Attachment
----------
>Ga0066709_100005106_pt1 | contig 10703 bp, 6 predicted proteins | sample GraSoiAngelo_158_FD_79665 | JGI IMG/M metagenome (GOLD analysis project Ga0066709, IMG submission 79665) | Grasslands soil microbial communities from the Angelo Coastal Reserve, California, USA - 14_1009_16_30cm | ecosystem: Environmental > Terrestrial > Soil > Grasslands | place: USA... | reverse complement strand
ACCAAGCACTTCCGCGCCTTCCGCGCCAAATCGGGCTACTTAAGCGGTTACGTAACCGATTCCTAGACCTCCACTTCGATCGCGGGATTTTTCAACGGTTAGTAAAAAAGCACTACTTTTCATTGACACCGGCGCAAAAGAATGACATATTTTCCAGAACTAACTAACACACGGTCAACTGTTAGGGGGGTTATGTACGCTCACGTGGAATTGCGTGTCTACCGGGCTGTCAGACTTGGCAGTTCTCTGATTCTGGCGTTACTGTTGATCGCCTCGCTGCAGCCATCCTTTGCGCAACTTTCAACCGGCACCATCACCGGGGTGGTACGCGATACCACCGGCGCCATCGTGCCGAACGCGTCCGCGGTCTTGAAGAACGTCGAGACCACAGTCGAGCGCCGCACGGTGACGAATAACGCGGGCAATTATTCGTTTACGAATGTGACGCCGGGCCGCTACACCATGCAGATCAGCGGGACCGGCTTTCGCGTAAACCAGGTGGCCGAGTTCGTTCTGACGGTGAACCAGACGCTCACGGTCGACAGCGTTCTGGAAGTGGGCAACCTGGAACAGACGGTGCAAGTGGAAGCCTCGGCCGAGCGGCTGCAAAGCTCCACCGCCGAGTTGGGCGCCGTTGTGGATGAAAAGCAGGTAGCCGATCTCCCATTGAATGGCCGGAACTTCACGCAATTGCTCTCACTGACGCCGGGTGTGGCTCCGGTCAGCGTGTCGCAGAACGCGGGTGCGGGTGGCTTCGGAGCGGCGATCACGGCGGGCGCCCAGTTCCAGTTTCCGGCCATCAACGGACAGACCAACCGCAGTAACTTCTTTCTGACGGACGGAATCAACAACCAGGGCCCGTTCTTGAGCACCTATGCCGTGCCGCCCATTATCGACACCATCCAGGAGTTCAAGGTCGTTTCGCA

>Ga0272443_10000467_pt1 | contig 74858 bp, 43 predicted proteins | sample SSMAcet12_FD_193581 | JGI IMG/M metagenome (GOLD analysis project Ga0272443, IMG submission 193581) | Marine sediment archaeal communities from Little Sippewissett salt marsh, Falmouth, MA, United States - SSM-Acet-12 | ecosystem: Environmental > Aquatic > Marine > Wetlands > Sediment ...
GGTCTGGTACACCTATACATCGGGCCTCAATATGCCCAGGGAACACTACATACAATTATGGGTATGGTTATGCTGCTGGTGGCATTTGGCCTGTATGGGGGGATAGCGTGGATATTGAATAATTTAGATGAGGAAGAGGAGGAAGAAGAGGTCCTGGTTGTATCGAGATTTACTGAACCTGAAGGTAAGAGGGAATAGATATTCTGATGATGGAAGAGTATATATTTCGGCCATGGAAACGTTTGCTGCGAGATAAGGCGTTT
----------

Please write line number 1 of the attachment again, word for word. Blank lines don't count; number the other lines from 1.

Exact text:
>Ga0066709_100005106_pt1 | contig 10703 bp, 6 predicted proteins | sample GraSoiAngelo_158_FD_79665 | JGI IMG/M metagenome (GOLD analysis project Ga0066709, IMG submission 79665) | Grasslands soil microbial communities from the Angelo Coastal Reserve, California, USA - 14_1009_16_30cm | ecosystem: Environmental > Terrestrial > Soil > Grasslands | place: USA... | reverse complement strand